In Search of Workers’ Power

Since the 1980s, various economists, academics, and other mainstream commentators have posited that the United States is undergoing a process of “deindustrialization” stemming from the offshoring and downsizing of domestic manufacturing employment.[1] While many Marxists and other radicals have long subscribed to versions of this theory, the “deindustrialization” thesis appears to have become increasingly widespread among Leftists in the years since the outbreak of the Great Recession in 2008.

This said, in most cases over the past several years, radicals have shied away from providing detailed expositions of this theory or its implications. The reason for this is obvious: If it’s true that the United States is becoming “deindustrialized,” then this does not bode well for the prospect of building workers’ power during the current period.[2] After all, throughout the history of the twentieth century, workers employed in manufacturing and related industries played a vanguard role within the broader labor movement – a function that stemmed (and stems) from their strategic position at the heart of the capitalist production process. Indeed, to this day, no other segment of the working class produces as much surplus labor value or possesses as much power at the point of production as manufacturing workers.

Tobacco workers celebrate en masse outside a R.J. Reynolds factory in Winston-Salem, North Carolina at the culmination of a successful 1947 strike. As recounted in Robert Korstad's excellent 2003 book, Civil Rights Unionism, the triumphant 1947 Reynolds strike was waged with the backing of the workers militant, CIO-affiliated union -- Local 22 of the Food, Tobacco, Agricultural, and Allied Workers union. (Photograph from the Digital Forsyth archives)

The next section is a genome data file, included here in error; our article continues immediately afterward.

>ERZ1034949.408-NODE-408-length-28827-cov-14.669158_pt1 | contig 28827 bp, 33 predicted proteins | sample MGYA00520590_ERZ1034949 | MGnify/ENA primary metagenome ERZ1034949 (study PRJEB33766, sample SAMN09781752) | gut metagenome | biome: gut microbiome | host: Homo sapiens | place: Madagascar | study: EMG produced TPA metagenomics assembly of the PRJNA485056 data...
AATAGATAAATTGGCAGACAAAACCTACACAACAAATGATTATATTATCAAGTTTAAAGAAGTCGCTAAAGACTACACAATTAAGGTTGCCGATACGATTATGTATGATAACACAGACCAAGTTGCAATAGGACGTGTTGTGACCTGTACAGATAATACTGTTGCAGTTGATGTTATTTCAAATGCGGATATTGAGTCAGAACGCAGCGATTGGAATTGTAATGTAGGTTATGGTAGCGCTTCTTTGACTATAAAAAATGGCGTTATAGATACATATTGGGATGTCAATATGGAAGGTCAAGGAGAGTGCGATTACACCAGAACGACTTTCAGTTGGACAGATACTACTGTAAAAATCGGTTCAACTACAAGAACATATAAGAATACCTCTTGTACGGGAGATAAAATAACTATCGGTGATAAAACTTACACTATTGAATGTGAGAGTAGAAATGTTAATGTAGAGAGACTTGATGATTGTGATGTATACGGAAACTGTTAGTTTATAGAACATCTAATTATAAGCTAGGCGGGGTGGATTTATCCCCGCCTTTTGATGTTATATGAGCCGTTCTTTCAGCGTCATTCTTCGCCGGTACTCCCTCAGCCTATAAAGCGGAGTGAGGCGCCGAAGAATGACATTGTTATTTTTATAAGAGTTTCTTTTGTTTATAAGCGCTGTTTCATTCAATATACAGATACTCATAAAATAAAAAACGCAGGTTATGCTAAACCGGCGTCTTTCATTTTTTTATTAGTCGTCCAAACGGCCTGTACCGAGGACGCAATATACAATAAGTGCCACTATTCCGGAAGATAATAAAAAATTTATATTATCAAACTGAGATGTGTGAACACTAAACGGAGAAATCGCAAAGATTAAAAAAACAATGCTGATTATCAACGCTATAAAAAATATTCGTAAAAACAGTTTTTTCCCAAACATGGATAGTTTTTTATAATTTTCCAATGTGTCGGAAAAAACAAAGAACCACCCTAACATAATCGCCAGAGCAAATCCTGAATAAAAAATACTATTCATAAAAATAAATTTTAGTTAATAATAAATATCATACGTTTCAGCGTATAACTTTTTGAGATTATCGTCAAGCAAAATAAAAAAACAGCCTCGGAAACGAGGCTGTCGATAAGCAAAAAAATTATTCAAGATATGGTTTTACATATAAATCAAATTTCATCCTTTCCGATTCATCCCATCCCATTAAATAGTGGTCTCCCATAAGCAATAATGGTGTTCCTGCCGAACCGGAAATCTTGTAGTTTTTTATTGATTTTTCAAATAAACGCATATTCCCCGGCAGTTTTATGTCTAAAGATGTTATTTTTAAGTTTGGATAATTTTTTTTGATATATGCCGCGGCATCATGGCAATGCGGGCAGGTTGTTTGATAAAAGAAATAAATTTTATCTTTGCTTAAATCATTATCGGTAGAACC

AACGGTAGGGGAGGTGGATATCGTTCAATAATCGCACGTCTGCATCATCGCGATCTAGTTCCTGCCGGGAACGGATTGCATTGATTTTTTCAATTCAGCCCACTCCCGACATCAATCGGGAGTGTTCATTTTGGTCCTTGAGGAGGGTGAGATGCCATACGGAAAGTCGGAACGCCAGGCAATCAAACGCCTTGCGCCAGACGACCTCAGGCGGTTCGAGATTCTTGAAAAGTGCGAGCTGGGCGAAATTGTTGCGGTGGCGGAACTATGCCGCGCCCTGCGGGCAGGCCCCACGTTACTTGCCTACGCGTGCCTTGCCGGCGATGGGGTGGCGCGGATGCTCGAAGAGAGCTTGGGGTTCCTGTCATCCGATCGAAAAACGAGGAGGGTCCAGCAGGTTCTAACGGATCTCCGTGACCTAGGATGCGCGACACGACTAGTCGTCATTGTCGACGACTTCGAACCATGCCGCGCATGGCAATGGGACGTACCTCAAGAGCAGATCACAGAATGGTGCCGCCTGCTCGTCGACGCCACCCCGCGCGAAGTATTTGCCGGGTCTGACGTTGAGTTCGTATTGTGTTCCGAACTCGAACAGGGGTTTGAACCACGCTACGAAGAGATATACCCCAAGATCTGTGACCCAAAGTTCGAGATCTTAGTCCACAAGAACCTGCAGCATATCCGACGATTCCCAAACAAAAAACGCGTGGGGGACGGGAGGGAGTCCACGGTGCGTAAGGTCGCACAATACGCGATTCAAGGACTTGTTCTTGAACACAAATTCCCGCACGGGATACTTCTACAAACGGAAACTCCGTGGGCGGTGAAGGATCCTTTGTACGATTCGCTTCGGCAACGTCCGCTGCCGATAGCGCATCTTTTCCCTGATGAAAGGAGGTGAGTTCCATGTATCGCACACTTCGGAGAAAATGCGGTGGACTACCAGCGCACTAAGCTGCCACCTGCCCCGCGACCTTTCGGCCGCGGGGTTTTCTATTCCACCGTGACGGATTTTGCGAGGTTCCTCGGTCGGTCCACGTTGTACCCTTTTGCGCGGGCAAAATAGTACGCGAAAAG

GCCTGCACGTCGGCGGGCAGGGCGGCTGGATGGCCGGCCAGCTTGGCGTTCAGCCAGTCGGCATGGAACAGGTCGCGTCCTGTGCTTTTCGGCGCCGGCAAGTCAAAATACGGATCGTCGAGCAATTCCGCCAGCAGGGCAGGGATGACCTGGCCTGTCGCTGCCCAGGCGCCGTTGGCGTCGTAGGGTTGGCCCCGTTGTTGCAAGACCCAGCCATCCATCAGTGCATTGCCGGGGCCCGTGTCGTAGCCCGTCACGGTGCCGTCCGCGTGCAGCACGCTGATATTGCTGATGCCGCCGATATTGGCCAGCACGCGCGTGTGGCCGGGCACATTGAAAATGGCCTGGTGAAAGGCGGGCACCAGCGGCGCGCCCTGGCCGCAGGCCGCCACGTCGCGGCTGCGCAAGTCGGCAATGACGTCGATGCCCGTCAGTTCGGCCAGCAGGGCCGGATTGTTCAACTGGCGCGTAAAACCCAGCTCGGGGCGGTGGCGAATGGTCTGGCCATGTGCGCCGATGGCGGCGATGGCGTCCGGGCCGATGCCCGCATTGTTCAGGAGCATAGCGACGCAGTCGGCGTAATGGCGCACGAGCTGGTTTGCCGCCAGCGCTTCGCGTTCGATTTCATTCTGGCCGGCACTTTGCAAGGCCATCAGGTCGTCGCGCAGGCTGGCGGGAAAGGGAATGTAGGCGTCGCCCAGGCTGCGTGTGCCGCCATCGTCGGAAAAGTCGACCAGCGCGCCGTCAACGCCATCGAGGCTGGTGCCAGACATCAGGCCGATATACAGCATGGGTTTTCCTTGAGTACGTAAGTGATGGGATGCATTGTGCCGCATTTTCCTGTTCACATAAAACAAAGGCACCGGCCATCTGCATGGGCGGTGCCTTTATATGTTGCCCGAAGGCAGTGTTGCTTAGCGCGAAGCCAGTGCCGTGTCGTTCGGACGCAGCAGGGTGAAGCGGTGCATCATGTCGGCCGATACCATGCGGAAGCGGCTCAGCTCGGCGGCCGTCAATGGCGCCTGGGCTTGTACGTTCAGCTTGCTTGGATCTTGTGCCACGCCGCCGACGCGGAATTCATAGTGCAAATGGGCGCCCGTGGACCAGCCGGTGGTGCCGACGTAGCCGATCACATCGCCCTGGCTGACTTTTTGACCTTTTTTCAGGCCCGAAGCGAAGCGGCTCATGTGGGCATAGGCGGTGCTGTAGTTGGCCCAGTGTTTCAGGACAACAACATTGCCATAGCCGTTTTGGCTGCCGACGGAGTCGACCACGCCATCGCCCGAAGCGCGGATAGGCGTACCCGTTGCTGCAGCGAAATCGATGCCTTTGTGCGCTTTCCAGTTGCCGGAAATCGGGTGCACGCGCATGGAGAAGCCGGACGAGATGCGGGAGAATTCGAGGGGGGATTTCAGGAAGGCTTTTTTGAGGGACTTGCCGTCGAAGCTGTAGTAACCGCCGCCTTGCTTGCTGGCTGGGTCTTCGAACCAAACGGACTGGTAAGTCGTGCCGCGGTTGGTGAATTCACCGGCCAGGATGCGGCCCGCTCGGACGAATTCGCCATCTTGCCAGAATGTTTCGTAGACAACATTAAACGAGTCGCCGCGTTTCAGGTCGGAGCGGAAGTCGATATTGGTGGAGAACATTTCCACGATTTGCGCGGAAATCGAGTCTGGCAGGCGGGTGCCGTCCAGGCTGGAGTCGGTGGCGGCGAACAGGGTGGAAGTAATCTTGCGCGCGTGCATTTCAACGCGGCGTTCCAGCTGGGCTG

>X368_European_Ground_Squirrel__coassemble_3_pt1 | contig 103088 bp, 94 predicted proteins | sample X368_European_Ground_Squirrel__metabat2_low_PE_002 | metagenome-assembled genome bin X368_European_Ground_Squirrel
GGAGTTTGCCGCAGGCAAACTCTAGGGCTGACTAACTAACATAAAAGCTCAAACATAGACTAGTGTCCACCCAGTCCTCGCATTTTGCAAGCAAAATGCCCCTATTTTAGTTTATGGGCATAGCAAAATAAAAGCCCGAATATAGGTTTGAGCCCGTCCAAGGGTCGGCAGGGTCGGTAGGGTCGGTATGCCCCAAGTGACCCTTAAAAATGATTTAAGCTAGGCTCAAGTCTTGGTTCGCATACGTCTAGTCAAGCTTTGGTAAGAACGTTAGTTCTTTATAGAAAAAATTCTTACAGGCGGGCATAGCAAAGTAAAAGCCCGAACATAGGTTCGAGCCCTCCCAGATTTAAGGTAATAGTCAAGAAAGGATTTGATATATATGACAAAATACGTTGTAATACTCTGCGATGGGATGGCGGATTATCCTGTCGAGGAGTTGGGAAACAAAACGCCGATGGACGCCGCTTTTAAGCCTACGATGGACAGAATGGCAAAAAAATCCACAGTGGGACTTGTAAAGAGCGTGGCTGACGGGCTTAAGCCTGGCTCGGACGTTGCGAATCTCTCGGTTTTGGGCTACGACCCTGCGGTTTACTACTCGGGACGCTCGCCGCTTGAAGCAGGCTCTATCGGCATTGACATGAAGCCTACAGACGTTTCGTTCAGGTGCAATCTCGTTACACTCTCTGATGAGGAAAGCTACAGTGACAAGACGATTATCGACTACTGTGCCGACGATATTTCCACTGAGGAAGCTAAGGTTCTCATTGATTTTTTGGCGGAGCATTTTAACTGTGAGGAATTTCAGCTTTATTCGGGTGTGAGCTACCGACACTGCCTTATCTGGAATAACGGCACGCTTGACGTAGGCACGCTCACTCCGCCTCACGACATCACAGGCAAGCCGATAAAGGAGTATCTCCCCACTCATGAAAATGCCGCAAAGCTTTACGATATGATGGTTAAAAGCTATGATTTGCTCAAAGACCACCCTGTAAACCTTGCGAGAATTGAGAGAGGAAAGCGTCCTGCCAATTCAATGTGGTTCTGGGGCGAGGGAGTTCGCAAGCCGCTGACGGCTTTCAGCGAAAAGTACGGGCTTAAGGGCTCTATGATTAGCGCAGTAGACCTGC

Tobacco workers celebrate en masse outside a R.J. Reynolds factory in Winston-Salem, North Carolina at the culmination of a successful 1947 strike. (Photograph from the Digital Forsyth archives)

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The fast food workers’ movement and the Ferguson rebellion

During the mass uprising that engulfed Ferguson, Missouri in the weeks following the police murder of unarmed Black teenager Mike Brown, members of the St. Louis-area fast food workers’ organizing campaign – Show Me $15 – were deeply involved in the night-and-day demonstrations that rocked the city and the community organizing meetings that helped to cohere and sustain the movement. Without a doubt, the Ferguson uprising also drew the participation of many other fast food workers that had, up to that point, shied away from Show Me $15 and opted out of joining any of the one-day strike protests sponsored by the campaign.

The extensive involvement of fast food workers in the Ferguson rebellion is documented in detail by a number of articles published in the Left-wing and labor press. An August 20 story in Labor Notes, for example, explains that, “In the wake of widespread anger about Brown’s shooting, and police repression of protesters, members of the Show Me $15 fast food workers group have been at the demonstrations daily. They said the organizing they’d learned in the last 22 months, as they struck and demanded $15 an hour and a union, helped them know how to organize for justice.”[1] Continue reading